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Backpacking and Hiking with an Umbrella
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Inaki Diaz de Etura
(inaki) - MLife

Locale: Iberia highlands
Re: Backpacking and Hiking with an Umbrella on 02/08/2012 13:18:52 MST Print View

Regarding poles, I guess most people here have already tried a pack under 10 kg and most surely all of us have tried hiking without poles sometime so it's most likely that both conditions met and we already know what it is before deciding to use the poles.

I use umbrellas and usually take one for the long trips but i make a more limited use than what's presented in the article. I actually don't like using the umbrella, I don't like the complexity it adds but I appreciate some of the advantages already commented and I particularly like the psychological benefit of being out of the rain as well as the physical part about having a dry environment for chores like checking a map or taking a picture.

The one thing I don't agree is about the need for a rainproof top. The windshirt+umbrella thing is not enough for me in anything other than mild, windless rain and even then my arms usually get uncomfortably wet (Golite Dome at play). I always take a waterproof top but still the umbrella lets me use a very simple one, even a non-breathable one that's as light as a windshirt and it's a good match to the umbrella.

Harald Hope

Locale: East Bay
rain gear? on 02/08/2012 13:21:19 MST Print View

I can totally see an umbrella for sun, that would be a no brainer. If it's flat, or rollling terrain. Or climbing mountains in the sun, for sure, I'd stick a trekking pole in the backpack for that, I hate getting heat stroke, plagues me.

I would definitely use an umbrella in the desert or high heat situations on more or less flat surfaces, but can't see using one in any other circumstance, though it would be fun to try just to see. But my experience with umbrellas has been that my pants and shoes get more wet than if I hadn't been using it, due to the streams of water coming off it.

However, blanket statements like, you don't need trekking poles if pack weighs < 10kg/22 pounds have precisely ZERO value, since there is no law or rule that dictates such things, it all comes down to weight on knees, condition of knees, age, and a variety of other factors, all of which vary individual to individual. When writing such an article, I suggest avoiding such fictional rules, which are literally made up out of thin air, and stick to facts and experience, which are interesting and informative to read. I can assure you that my knees let me know with zero pounds on my back plus descent, and have for years, but I don't make the error of assuming all knees will let people know this, although my suspicion is that many, if following the fictional rule of < 10kg on back, will find as they age that they really wish had avoided such behaviors. I have to be honest, and say I held off quite a while becoming a member here precisely because of such tendencies to just invent things and then state them as true.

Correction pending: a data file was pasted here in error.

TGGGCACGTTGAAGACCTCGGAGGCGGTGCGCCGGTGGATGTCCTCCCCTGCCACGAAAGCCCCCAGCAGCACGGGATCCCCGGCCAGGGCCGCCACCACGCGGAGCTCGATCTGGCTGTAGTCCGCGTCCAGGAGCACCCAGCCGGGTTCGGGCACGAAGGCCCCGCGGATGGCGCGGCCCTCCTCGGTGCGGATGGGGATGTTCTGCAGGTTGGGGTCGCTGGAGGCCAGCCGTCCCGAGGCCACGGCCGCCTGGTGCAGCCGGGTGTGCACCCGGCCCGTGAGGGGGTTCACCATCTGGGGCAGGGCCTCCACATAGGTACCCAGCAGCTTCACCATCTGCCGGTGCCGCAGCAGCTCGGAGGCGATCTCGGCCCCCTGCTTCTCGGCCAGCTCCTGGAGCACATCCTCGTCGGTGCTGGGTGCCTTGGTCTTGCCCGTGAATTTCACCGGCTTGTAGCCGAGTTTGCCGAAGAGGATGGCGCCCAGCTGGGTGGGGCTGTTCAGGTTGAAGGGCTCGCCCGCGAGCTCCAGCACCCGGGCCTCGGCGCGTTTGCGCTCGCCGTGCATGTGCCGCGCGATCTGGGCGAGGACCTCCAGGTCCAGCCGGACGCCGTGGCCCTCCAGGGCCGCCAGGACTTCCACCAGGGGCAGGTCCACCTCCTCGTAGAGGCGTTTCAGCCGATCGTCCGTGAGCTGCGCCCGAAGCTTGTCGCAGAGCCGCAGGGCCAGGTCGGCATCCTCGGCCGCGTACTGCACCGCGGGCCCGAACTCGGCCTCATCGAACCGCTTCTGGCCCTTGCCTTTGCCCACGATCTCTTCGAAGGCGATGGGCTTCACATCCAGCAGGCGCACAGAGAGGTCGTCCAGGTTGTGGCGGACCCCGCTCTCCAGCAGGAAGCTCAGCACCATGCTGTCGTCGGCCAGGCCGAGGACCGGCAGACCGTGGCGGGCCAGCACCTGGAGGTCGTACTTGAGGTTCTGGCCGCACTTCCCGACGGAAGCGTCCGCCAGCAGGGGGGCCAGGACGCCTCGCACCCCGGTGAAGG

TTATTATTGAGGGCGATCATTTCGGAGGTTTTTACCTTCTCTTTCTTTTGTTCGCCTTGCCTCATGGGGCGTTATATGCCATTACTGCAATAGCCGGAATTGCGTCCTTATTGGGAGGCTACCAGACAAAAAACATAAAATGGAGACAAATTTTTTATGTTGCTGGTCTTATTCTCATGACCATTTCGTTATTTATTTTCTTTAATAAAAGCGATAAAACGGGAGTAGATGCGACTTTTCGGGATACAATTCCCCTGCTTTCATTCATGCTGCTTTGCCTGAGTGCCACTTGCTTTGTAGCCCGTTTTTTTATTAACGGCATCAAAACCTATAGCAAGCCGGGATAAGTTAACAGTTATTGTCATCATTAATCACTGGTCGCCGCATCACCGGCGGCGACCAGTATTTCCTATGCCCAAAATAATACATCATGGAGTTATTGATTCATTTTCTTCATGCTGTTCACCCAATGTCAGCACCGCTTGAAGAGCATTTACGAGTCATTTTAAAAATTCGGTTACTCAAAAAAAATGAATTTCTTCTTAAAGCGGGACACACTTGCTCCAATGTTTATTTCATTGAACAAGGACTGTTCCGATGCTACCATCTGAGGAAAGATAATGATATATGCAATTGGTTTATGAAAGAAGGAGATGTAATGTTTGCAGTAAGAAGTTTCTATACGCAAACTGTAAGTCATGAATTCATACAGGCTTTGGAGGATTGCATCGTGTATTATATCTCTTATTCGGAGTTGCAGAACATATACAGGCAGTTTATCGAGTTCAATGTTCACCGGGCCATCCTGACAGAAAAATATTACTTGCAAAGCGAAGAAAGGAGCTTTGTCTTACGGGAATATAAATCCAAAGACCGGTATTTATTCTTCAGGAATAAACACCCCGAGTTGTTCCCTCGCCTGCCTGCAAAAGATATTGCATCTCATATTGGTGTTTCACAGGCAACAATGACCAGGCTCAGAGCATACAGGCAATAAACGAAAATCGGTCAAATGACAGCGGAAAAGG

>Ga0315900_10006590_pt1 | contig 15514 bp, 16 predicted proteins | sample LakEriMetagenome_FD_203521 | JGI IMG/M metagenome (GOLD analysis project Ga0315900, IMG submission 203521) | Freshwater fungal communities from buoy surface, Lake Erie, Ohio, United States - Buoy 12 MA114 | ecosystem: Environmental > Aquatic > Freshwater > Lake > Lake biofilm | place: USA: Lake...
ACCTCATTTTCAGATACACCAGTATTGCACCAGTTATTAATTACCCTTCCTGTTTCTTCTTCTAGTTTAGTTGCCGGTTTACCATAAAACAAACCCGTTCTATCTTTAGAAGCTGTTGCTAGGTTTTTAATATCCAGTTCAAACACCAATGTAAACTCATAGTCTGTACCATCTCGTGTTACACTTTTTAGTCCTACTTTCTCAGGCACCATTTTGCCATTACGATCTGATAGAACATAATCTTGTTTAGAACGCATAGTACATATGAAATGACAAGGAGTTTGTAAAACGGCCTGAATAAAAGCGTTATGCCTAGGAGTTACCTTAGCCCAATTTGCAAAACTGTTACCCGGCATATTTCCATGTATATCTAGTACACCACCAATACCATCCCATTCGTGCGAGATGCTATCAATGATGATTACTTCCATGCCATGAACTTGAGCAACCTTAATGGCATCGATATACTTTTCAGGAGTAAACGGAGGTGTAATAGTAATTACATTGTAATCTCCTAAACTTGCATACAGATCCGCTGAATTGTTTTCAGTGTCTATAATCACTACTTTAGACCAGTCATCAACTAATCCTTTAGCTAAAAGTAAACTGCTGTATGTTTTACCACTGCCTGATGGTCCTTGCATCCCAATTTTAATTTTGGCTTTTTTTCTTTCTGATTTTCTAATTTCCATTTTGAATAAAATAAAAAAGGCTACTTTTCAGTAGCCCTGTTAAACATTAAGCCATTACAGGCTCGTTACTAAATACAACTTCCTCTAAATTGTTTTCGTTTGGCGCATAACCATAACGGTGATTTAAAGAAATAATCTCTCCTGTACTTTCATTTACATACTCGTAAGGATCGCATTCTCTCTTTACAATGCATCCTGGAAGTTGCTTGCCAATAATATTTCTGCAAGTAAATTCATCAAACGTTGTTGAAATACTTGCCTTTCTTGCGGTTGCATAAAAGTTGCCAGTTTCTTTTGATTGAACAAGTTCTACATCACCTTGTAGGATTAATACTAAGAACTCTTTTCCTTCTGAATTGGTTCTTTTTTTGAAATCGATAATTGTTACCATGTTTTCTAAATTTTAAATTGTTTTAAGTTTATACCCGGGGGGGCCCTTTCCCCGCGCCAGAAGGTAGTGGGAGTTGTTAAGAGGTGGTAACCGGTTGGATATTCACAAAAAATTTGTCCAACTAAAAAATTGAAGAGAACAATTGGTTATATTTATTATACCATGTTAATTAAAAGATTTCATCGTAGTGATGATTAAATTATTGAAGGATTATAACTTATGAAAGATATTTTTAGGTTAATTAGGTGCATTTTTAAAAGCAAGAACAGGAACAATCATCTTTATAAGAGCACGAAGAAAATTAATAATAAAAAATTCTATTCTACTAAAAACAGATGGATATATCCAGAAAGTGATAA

However, more interesting, is rain gear.

I always scratch my head when I read about people's rain gear wetting out. I spent the worst winter in terms of rain in the early 80s being a bike messenger, using the old style heavy rain coats/rain pants, the canvas backed rubberized stuff, very airy, not tight or light, this was all day rain, every day, for weeks and weeks on end, rain so hard anything in your hand like a package would be soaked inside of a few seconds. I never wetted out, and I never got more than a bit damp, despite riding through the rain, in the rain, all day, each day.

So clearly there's something more along the lines of a rain gear fail going on with such rain coats/pants than an intrinsic problem with wearing raingear per se. And that is not hard to pin down, given this is backpacking light. This thread has made me accept the weight of my 12 oz rain coat, and I'll just happily continue to be a light, not ultralight, backpacker.

Edited by hhope on 02/08/2012 13:29:49 MST.

Bradley Danyluk
(dasbin) - MLife
Thanks! on 02/08/2012 13:21:49 MST Print View

Cool article, thank you! I think I might give one a shot.

Just a couple little nit-picks:

- "An umbrella helps regulate your temperature because it lets the heat that your body generates while hiking evaporate quickly."

No :) It lets the sweat evaporate quickly. Heat doesn't 'evaporate,' and sweat can be any temperature.

- "I have put thermometers under an umbrella with reflective material alongside one with black material. My tests were not scientific, but I was disappointed with the results. Yes, the reflective umbrella is cooler than the black one, but the difference is small, just a couple of degrees. Perhaps it's just psychological, but it sure feels cooler under a reflective canopy."